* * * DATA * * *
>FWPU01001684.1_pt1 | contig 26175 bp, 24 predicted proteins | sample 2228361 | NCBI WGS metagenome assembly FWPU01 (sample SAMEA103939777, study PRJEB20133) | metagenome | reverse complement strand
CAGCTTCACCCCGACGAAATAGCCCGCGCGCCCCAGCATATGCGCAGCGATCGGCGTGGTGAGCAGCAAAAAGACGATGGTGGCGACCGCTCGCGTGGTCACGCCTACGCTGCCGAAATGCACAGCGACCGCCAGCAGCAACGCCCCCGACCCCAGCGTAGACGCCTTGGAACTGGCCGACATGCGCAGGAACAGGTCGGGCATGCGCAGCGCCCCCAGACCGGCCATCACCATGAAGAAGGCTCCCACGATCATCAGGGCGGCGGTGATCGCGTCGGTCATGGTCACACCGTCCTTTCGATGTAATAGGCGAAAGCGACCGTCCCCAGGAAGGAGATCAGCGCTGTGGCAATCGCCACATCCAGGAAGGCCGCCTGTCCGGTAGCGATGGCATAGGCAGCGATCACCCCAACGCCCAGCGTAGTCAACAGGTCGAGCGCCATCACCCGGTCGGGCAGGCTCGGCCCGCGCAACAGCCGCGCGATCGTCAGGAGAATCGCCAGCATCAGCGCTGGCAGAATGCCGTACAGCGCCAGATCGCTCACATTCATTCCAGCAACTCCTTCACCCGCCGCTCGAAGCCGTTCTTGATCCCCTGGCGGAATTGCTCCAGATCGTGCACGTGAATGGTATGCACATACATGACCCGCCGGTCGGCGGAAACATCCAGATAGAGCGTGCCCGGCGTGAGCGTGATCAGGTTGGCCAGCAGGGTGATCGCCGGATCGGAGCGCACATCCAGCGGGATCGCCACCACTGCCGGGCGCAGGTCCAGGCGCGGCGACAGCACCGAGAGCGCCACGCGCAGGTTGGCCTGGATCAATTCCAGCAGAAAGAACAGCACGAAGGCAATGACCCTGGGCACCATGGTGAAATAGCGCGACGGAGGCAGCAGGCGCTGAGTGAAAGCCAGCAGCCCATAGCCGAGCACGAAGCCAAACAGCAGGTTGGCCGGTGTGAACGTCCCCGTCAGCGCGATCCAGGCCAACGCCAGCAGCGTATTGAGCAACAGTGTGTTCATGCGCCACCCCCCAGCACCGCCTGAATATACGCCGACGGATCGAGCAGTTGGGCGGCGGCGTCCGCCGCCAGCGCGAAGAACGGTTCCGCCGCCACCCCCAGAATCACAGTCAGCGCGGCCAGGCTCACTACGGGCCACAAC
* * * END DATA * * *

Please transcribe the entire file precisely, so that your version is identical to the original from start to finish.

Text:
>FWPU01001684.1_pt1 | contig 26175 bp, 24 predicted proteins | sample 2228361 | NCBI WGS metagenome assembly FWPU01 (sample SAMEA103939777, study PRJEB20133) | metagenome | reverse complement strand
CAGCTTCACCCCGACGAAATAGCCCGCGCGCCCCAGCATATGCGCAGCGATCGGCGTGGTGAGCAGCAAAAAGACGATGGTGGCGACCGCTCGCGTGGTCACGCCTACGCTGCCGAAATGCACAGCGACCGCCAGCAGCAACGCCCCCGACCCCAGCGTAGACGCCTTGGAACTGGCCGACATGCGCAGGAACAGGTCGGGCATGCGCAGCGCCCCCAGACCGGCCATCACCATGAAGAAGGCTCCCACGATCATCAGGGCGGCGGTGATCGCGTCGGTCATGGTCACACCGTCCTTTCGATGTAATAGGCGAAAGCGACCGTCCCCAGGAAGGAGATCAGCGCTGTGGCAATCGCCACATCCAGGAAGGCCGCCTGTCCGGTAGCGATGGCATAGGCAGCGATCACCCCAACGCCCAGCGTAGTCAACAGGTCGAGCGCCATCACCCGGTCGGGCAGGCTCGGCCCGCGCAACAGCCGCGCGATCGTCAGGAGAATCGCCAGCATCAGCGCTGGCAGAATGCCGTACAGCGCCAGATCGCTCACATTCATTCCAGCAACTCCTTCACCCGCCGCTCGAAGCCGTTCTTGATCCCCTGGCGGAATTGCTCCAGATCGTGCACGTGAATGGTATGCACATACATGACCCGCCGGTCGGCGGAAACATCCAGATAGAGCGTGCCCGGCGTGAGCGTGATCAGGTTGGCCAGCAGGGTGATCGCCGGATCGGAGCGCACATCCAGCGGGATCGCCACCACTGCCGGGCGCAGGTCCAGGCGCGGCGACAGCACCGAGAGCGCCACGCGCAGGTTGGCCTGGATCAATTCCAGCAGAAAGAACAGCACGAAGGCAATGACCCTGGGCACCATGGTGAAATAGCGCGACGGAGGCAGCAGGCGCTGAGTGAAAGCCAGCAGCCCATAGCCGAGCACGAAGCCAAACAGCAGGTTGGCCGGTGTGAACGTCCCCGTCAGCGCGATCCAGGCCAACGCCAGCAGCGTATTGAGCAACAGTGTGTTCATGCGCCACCCCCCAGCACCGCCTGAATATACGCCGACGGATCGAGCAGTTGGGCGGCGGCGTCCGCCGCCAGCGCGAAGAACGGTTCCGCCGCCACCCCCAGAATCACAGTCAGCGCGGCCAGGCTCACTACGGGCCACAAC